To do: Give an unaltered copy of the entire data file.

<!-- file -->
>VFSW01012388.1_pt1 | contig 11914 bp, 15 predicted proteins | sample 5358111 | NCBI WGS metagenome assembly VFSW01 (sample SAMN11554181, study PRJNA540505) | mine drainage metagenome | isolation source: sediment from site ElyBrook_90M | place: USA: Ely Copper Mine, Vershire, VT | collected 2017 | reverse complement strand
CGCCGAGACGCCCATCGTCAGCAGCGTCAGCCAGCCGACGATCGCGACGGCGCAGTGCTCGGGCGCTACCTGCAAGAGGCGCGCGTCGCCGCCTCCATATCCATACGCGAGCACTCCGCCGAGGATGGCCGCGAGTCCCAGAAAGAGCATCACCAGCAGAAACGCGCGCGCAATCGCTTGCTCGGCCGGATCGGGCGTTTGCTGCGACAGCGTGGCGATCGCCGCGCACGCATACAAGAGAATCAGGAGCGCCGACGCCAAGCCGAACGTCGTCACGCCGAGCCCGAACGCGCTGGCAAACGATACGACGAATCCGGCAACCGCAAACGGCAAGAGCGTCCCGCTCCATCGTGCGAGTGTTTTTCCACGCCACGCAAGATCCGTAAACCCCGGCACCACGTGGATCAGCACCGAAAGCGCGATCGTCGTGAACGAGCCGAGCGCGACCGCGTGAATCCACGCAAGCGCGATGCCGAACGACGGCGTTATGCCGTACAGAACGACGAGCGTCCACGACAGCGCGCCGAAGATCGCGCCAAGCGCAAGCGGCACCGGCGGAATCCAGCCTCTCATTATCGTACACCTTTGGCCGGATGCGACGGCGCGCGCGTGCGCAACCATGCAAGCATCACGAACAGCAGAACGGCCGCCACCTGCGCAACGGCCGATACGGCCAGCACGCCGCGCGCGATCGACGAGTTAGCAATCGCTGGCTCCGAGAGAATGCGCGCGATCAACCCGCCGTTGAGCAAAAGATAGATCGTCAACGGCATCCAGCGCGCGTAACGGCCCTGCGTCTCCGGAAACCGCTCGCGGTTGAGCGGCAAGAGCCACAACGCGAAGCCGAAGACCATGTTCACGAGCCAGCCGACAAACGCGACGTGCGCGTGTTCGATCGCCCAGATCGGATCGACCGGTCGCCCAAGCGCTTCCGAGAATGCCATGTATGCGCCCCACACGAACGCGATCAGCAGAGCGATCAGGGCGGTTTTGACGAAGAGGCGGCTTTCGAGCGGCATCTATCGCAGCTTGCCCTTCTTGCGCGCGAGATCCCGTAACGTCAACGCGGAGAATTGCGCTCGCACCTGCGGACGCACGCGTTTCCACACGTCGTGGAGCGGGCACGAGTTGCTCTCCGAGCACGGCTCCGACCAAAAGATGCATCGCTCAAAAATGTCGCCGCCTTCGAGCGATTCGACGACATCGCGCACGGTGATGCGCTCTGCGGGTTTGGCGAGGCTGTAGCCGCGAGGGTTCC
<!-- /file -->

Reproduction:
>VFSW01012388.1_pt1 | contig 11914 bp, 15 predicted proteins | sample 5358111 | NCBI WGS metagenome assembly VFSW01 (sample SAMN11554181, study PRJNA540505) | mine drainage metagenome | isolation source: sediment from site ElyBrook_90M | place: USA: Ely Copper Mine, Vershire, VT | collected 2017 | reverse complement strand
CGCCGAGACGCCCATCGTCAGCAGCGTCAGCCAGCCGACGATCGCGACGGCGCAGTGCTCGGGCGCTACCTGCAAGAGGCGCGCGTCGCCGCCTCCATATCCATACGCGAGCACTCCGCCGAGGATGGCCGCGAGTCCCAGAAAGAGCATCACCAGCAGAAACGCGCGCGCAATCGCTTGCTCGGCCGGATCGGGCGTTTGCTGCGACAGCGTGGCGATCGCCGCGCACGCATACAAGAGAATCAGGAGCGCCGACGCCAAGCCGAACGTCGTCACGCCGAGCCCGAACGCGCTGGCAAACGATACGACGAATCCGGCAACCGCAAACGGCAAGAGCGTCCCGCTCCATCGTGCGAGTGTTTTTCCACGCCACGCAAGATCCGTAAACCCCGGCACCACGTGGATCAGCACCGAAAGCGCGATCGTCGTGAACGAGCCGAGCGCGACCGCGTGAATCCACGCAAGCGCGATGCCGAACGACGGCGTTATGCCGTACAGAACGACGAGCGTCCACGACAGCGCGCCGAAGATCGCGCCAAGCGCAAGCGGCACCGGCGGAATCCAGCCTCTCATTATCGTACACCTTTGGCCGGATGCGACGGCGCGCGCGTGCGCAACCATGCAAGCATCACGAACAGCAGAACGGCCGCCACCTGCGCAACGGCCGATACGGCCAGCACGCCGCGCGCGATCGACGAGTTAGCAATCGCTGGCTCCGAGAGAATGCGCGCGATCAACCCGCCGTTGAGCAAAAGATAGATCGTCAACGGCATCCAGCGCGCGTAACGGCCCTGCGTCTCCGGAAACCGCTCGCGGTTGAGCGGCAAGAGCCACAACGCGAAGCCGAAGACCATGTTCACGAGCCAGCCGACAAACGCGACGTGCGCGTGTTCGATCGCCCAGATCGGATCGACCGGTCGCCCAAGCGCTTCCGAGAATGCCATGTATGCGCCCCACACGAACGCGATCAGCAGAGCGATCAGGGCGGTTTTGACGAAGAGGCGGCTTTCGAGCGGCATCTATCGCAGCTTGCCCTTCTTGCGCGCGAGATCCCGTAACGTCAACGCGGAGAATTGCGCTCGCACCTGCGGACGCACGCGTTTCCACACGTCGTGGAGCGGGCACGAGTTGCTCTCCGAGCACGGCTCCGACCAAAAGATGCATCGCTCAAAAATGTCGCCGCCTTCGAGCGATTCGACGACATCGCGCACGGTGATGCGCTCTGCGGGTTTGGCGAGGCTGTAGCCGCGAGGGTTCC